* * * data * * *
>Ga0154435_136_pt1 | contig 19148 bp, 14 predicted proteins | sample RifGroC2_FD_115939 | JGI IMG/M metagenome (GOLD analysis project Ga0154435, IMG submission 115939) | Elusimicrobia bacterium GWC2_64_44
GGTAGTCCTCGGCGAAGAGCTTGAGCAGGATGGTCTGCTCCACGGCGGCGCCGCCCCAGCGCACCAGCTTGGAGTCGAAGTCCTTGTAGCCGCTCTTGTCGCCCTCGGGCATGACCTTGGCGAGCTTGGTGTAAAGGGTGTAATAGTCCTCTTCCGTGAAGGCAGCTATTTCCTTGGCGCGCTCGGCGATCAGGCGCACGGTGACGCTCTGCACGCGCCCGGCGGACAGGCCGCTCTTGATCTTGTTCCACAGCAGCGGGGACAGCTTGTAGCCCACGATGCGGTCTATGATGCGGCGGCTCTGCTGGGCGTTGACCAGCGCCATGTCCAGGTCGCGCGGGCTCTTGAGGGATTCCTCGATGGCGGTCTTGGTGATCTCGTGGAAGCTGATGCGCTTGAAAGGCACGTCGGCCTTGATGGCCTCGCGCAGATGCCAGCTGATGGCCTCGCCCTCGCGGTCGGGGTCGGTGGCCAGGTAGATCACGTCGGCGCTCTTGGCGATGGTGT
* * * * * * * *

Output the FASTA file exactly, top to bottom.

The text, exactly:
>Ga0154435_136_pt1 | contig 19148 bp, 14 predicted proteins | sample RifGroC2_FD_115939 | JGI IMG/M metagenome (GOLD analysis project Ga0154435, IMG submission 115939) | Elusimicrobia bacterium GWC2_64_44
GGTAGTCCTCGGCGAAGAGCTTGAGCAGGATGGTCTGCTCCACGGCGGCGCCGCCCCAGCGCACCAGCTTGGAGTCGAAGTCCTTGTAGCCGCTCTTGTCGCCCTCGGGCATGACCTTGGCGAGCTTGGTGTAAAGGGTGTAATAGTCCTCTTCCGTGAAGGCAGCTATTTCCTTGGCGCGCTCGGCGATCAGGCGCACGGTGACGCTCTGCACGCGCCCGGCGGACAGGCCGCTCTTGATCTTGTTCCACAGCAGCGGGGACAGCTTGTAGCCCACGATGCGGTCTATGATGCGGCGGCTCTGCTGGGCGTTGACCAGCGCCATGTCCAGGTCGCGCGGGCTCTTGAGGGATTCCTCGATGGCGGTCTTGGTGATCTCGTGGAAGCTGATGCGCTTGAAAGGCACGTCGGCCTTGATGGCCTCGCGCAGATGCCAGCTGATGGCCTCGCCCTCGCGGTCGGGGTCGGTGGCCAGGTAGATCACGTCGGCGCTCTTGGCGATGGTGT